Application functions related to authentication and session management are often not implemented correctly, allowing attackers to compromise passwords, keys, or session tokens, or to exploit other implementation flaws to assume other users’ identities.
A.2.1. Consider implementing ESAPI Authenticator and User API
A.2.2. Configure Java EE authentication in Tomcat
A Realm is a "database" of usernames and passwords that identify valid users of a web application (or set of web applications), plus an enumeration of the list of roles associated with each valid user. You can think of roles as similar to groups in Unix-like operating systems, because access to specific web application resources is granted to all users possessing a particular role (rather than enumerating the list of associated usernames). A particular user can have any number of roles associated with their username.
Although the Servlet Specification describes a portable mechanism for applications to declare their security requirements (in the web.xml deployment descriptor), there is no portable API defining the interface between a servlet container and the associated user and role information. In many cases, however, it is desirable to "connect" a servlet container to some existing authentication database or mechanism that already exists in the production environment. Therefore, Tomcat defines a Java interface (org.apache.catalina.Realm) that can be implemented by "plug in" components to establish this connection. Six standard plug-ins are provided, supporting connections to various sources of authentication information:
- JDBCRealm - Accesses authentication information stored in a relational database, accessed via a JDBC driver.
Example Realm elements are included (commented out) in the default $CATALINA_BASE/conf/server.xml file. Here's an example for using a MySQL database called "authority", configured with the tables described above, and accessed with username "dbuser" and password "dbpass":<Realm
- DataSourceRealm - Accesses authentication information stored in a relational database, accessed via a named JNDI JDBC DataSource.
- JNDIRealm - Accesses authentication information stored in an LDAP based directory server, accessed via a JNDI provider.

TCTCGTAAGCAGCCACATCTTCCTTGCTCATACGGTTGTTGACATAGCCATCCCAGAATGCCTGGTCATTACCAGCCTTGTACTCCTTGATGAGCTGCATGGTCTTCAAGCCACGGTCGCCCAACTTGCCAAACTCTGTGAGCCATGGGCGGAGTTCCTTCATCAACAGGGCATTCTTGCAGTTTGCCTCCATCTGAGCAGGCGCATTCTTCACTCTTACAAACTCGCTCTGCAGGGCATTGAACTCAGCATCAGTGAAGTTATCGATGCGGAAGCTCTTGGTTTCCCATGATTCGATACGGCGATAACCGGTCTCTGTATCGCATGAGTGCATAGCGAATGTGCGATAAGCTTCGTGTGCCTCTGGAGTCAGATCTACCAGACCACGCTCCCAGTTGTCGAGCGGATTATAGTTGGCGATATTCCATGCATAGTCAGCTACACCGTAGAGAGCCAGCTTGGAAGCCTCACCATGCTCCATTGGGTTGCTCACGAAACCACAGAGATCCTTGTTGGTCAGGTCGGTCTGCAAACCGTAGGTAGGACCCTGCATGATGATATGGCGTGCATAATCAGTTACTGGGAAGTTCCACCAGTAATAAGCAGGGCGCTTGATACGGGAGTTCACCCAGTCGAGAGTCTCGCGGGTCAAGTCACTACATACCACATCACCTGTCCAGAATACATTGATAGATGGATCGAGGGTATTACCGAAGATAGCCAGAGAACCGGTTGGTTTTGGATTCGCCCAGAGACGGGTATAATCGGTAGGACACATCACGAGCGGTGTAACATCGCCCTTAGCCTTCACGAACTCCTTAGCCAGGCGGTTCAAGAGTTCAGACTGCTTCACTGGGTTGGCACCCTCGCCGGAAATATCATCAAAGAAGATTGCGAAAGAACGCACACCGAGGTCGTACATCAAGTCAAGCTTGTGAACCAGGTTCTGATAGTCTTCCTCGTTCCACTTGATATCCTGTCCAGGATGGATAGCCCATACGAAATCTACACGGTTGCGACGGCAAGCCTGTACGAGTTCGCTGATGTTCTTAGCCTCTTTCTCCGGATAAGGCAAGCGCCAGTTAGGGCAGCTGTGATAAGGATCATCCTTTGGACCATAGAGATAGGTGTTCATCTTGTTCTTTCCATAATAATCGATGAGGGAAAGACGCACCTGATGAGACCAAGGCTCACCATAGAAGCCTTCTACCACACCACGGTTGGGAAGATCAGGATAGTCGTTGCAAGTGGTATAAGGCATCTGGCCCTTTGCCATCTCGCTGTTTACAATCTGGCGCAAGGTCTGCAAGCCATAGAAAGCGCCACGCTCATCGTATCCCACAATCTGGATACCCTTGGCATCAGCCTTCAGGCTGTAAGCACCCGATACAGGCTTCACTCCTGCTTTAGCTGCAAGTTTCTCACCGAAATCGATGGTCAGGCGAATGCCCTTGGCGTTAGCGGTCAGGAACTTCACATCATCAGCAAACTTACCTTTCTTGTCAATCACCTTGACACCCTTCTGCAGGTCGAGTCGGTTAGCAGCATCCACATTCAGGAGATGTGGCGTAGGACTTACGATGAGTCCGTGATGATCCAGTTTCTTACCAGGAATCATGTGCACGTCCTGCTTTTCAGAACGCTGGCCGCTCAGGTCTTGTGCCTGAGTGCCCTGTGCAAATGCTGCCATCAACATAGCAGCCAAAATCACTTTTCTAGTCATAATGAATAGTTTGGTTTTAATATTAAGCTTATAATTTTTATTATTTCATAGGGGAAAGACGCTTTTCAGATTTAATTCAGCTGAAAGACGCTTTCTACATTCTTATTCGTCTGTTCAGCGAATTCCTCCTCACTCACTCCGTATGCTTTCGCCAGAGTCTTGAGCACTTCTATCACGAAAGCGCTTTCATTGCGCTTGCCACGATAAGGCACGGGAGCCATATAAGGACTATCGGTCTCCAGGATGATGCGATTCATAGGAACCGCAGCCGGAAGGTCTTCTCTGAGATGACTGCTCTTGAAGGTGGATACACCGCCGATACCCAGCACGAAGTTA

- UserDatabaseRealm - Accesses authentication information stored in an UserDatabase JNDI resource, which is typically backed by an XML document (conf/tomcat-users.xml).
- MemoryRealm - Accesses authentication information stored in an in-memory object collection, which is initialized from an XML document (conf/tomcat-users.xml).
- JAASRealm - Accesses authentication information through the Java Authentication & Authorization Service (JAAS) framework.
Configure Java EE authentication in web.xml to use Confidential transport which will make use of SSL, any request to a resource over plaintext HTTP will be redirected to HTTPS.
Implement Client Certificates:
A 2.2.2. Implement Client Certificates:
One of the most powerful forms of authentication is client side certificates. Much like server-side certificates are used to establish the identity of a server over Secure Sockets Layer(SSL), Transport Layer Security (TLS) offers the ability for the server to identify a client with certificates.
- Create a Certificate Authority
- Tell Tomcat to trust the CA
- Create a client certificate
- Sign on with the client certificate
A 2.2.3 Spring Security Framework:
This configuration will require authentication for access to any of the application pages.
A 2.2.4 Secure Password Storage:
- Don’t store plaintext passwords
- Store password in hashes using an algorithm without known weakness like SHA-256 or higher such as Java Symplified Encryption (Jasypt). This library has a StrongPasswordEncryptor class that automatically performs 100000 iterations of the SHA-256 algorithm along with a random 16 byte salt value. In addition, Jasypt provides the ability to encrypt values in property files using password-based encryption (PBE).
- Use a salt to mitigate rainbow table attacks
- Use a technique to slow down hashing speed
2.2.5 Password Policies:
- Password length larger than 15 characters
- No dictionary words or common phrases
- Alpha, numeric and special characters
- Password age between 10 and 30 days
- Password not same as last 5 passwords
- Shorter password age for admin accounts
A 2.2.6 Session Fixation Protection:
Spring Security, enable session fixation protection:
A 2.2.7 Session tracking mode, JSESSIONID should only be stored in a cookie:
A 22.214.171.124 Configuration on the web.xml:
A 126.96.36.199 Programmatically:
Also, <tracking-mode> element also accepts the value for SSL which is to use SSL ids for session id.
A 2.2.8 Cookie flags:
A 188.8.131.52: Secure: ensures that the Cookie is only transmitted via SSL, configuration can be done via web.xml:
A 184.108.40.206: Implement Content Security Policy
- OWASP Authentication Cheat Sheet
- OWASP Forgot Password Cheat Sheet
- OWASP Session Management Cheat Sheet
- ESAPI Authenticator API and Tutorial
- ESAPI User API
- OWASP Forgot Password Cheat Sheet
- OWASP Development Guide: Chapter on Authentication
- OWASP Testing Guide: Chapter on Authentication
- Content Security Policy
- SANS/CWE CWE Entry 287 on Improper Authentication
- Reviewing Code for Session Integrity Issues
- Testing Session Management